“Yeah. What else?”
“Pretty much all animal control calls, citations for vicious dog, deputy responded to a fight between this address and a neighboring one, arrest for disturbing the peace. . .wow, you’re at the center of the vortex! You gonna need back-up?”
“Hmm. . .about a week ago, report of gunshot in the vicinity.”
“Gunshot, singular. Looks like we had numerous calls on it. Deputy found nothing.”
“A single gunshot in this neighborhood? No wonder they found it unusual.”
“I have that number, ready to copy?”
Donovan rummaged through the door pocket and pulled out a Thomas map guide. “Can you just patch me through? I got my hands full.”
“Jim, I didn’t know you felt that way about me,” she said hanging up as the line rang through.
He put his cell on speaker and placed it on the dash. The phone rang repeatedly, apparently not hooked up to an answering device. He found the neighborhood on the map page. Pretty much all unincorporated county bumping up to the city limits to the north, a warren of narrow open ditch dead end country roads. He’d had a patrol beat in this part of the county as a young deputy. Farming and grazing land back then. The urban sprawl had spilled over and now it was cheap housing for the working poor and immigrants. He also knew about the prevalence of meth labs in abandoned trailers in this part of the county from reading the daily activity reports, though it had been a while since any of that was his business. Longer than Homicide had been Violent Crimes, as if the name change would make what he did any different.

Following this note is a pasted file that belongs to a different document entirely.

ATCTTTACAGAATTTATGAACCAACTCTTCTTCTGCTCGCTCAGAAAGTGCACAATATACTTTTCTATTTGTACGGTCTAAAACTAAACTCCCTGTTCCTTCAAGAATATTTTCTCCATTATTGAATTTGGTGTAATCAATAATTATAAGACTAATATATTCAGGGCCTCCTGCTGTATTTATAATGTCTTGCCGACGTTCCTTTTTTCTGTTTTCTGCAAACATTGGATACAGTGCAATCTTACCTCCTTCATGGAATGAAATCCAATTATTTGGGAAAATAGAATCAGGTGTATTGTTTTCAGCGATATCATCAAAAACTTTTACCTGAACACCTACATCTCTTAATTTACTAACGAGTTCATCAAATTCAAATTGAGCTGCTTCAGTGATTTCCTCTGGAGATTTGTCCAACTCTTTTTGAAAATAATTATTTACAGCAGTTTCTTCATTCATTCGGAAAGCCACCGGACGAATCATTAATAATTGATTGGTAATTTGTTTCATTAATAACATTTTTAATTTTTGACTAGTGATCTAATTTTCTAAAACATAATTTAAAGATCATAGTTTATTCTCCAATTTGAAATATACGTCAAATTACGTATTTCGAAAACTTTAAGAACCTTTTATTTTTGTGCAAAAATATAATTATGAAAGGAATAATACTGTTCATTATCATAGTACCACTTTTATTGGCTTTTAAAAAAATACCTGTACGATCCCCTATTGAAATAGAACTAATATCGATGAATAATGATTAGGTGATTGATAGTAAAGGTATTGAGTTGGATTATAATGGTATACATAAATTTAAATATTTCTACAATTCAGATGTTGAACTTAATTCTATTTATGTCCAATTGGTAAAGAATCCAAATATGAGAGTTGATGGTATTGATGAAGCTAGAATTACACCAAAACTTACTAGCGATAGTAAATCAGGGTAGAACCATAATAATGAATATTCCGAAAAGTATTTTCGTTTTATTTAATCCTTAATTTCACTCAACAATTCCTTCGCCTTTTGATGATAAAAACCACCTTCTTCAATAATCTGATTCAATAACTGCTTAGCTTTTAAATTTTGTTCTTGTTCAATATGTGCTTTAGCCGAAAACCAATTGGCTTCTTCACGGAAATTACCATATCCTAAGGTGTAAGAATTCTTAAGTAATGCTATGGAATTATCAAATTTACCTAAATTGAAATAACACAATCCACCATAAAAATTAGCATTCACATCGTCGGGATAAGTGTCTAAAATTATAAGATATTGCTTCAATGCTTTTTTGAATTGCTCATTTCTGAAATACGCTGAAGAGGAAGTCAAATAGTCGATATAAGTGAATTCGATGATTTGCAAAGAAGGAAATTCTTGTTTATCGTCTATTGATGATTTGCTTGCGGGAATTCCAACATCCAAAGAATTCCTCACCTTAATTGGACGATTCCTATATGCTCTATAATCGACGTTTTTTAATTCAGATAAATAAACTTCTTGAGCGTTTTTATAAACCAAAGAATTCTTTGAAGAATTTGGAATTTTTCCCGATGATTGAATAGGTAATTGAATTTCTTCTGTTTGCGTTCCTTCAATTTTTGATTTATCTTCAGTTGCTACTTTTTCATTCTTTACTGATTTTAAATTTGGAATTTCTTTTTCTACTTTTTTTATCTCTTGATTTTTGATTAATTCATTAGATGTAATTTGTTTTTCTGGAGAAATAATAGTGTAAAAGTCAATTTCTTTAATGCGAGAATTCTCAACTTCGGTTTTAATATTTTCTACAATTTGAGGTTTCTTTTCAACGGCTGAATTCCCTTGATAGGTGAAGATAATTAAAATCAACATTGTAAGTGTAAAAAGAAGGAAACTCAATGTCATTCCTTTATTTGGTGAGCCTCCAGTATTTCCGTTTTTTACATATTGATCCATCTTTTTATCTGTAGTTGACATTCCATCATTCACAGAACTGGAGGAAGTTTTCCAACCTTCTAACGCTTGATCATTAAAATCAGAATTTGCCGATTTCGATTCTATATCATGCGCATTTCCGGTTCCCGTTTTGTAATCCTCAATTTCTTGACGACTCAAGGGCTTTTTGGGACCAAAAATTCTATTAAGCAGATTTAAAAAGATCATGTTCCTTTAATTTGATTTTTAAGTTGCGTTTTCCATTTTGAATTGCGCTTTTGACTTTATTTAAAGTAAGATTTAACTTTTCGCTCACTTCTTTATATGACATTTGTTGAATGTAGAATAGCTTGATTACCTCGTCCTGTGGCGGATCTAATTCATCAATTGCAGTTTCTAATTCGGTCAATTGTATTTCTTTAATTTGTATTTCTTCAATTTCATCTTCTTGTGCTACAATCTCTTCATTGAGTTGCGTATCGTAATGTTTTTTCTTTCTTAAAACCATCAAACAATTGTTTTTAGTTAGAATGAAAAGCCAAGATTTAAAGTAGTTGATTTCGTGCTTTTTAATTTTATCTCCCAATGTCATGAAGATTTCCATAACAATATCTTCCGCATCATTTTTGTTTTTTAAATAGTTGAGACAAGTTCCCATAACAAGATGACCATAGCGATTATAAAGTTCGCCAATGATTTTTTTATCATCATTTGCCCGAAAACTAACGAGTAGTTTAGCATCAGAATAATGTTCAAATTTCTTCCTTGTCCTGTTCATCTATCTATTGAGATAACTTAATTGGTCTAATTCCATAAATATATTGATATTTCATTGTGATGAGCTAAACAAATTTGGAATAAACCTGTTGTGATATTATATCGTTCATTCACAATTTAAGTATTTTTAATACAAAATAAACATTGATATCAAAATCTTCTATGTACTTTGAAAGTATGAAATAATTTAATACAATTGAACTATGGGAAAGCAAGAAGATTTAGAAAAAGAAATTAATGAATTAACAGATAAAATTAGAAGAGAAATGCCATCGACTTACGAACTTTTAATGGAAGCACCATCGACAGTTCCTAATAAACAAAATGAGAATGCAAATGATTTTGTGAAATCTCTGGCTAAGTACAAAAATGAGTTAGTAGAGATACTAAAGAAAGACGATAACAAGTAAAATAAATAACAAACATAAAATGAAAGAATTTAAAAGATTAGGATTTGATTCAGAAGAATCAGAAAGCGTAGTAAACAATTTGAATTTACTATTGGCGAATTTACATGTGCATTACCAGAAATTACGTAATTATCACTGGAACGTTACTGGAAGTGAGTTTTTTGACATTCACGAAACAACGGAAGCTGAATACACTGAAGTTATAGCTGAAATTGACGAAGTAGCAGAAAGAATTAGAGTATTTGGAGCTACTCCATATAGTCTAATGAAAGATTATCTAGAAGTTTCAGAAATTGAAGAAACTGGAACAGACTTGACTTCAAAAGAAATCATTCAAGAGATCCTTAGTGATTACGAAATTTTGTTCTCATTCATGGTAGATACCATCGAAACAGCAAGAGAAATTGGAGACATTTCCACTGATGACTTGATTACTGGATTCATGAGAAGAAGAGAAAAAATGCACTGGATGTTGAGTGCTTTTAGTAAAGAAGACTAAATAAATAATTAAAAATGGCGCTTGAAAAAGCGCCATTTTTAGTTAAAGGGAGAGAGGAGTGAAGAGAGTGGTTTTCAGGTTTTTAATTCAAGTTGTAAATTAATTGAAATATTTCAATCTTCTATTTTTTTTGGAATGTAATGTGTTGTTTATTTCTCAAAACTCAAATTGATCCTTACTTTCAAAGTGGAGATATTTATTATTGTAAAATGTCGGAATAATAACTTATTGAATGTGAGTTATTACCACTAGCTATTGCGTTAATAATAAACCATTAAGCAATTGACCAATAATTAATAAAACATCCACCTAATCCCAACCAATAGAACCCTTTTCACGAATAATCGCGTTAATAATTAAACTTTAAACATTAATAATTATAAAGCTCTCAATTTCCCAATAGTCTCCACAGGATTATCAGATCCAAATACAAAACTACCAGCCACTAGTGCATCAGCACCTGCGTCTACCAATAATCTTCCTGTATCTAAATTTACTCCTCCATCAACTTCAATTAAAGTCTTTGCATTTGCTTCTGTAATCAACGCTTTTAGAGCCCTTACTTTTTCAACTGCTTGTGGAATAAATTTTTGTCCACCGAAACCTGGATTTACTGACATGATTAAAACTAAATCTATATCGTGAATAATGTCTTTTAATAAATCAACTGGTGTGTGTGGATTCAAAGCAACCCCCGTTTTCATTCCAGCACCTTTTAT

He looked up from the page and stared at the ringing phone. He’d let it ring a couple more minutes before trying his other option. He was going over his notes of what the crime scene tech had told him, that there were a lot of old beer bottles with shattered tops indicating someone had used the field for target practice when the phone barked, “Whadyawan?”
“Mr. Gorton, County Sheriff. You discovered the body at the end of Willig this morning? I would like to get some follow-up information.”
“Yeah, I already told the cops everything I know.”
“Mr. Gorton, secure your dog and come to the front door.”
“Go to hell.”
“Mr. Gorton, you don’t get to choose. I can have animal control take the dog down as a vicious animal or. . . .” Donovan paused. “I can shoot it.”
Donovan stood in the middle of the trash strewn living room. Roger Gorton was a square chunk of beef in a black wife beater with pasty arms that matched his pocked faced shaved head. His ears looked like they were trying to flee. The ink on his arms and on the left side of his equally square neck had likely been applied during some of his many idle moments in stir.
“Why did you call it in?” He had his hands on his hips, jacket pushed back, badge and weapon in plain intimidating view.
“I didn’t call it in. Nosy neighbor called it in. I found the body.”
“And you told him about it?”
“Naw, he saw the birds. The crows, a ton of them. Asked what was going on when he seen me coming back out the field.”
“And you told him there was a body.”
“Yeah, told him that’s what was gonna happen to him if he didn’t mind his own business.” Einstein started to laugh and then realized who he was talking to.
“And you took the wallet.”
The hulk defied gravity for a moment, jumping out of his boots a few inches. “Whatahellyatawkinabout?”
“You took the wallet off the body. Hand it over.”
“The hell you say. Don’t know nothing about any damn wallet. You’re crazy!”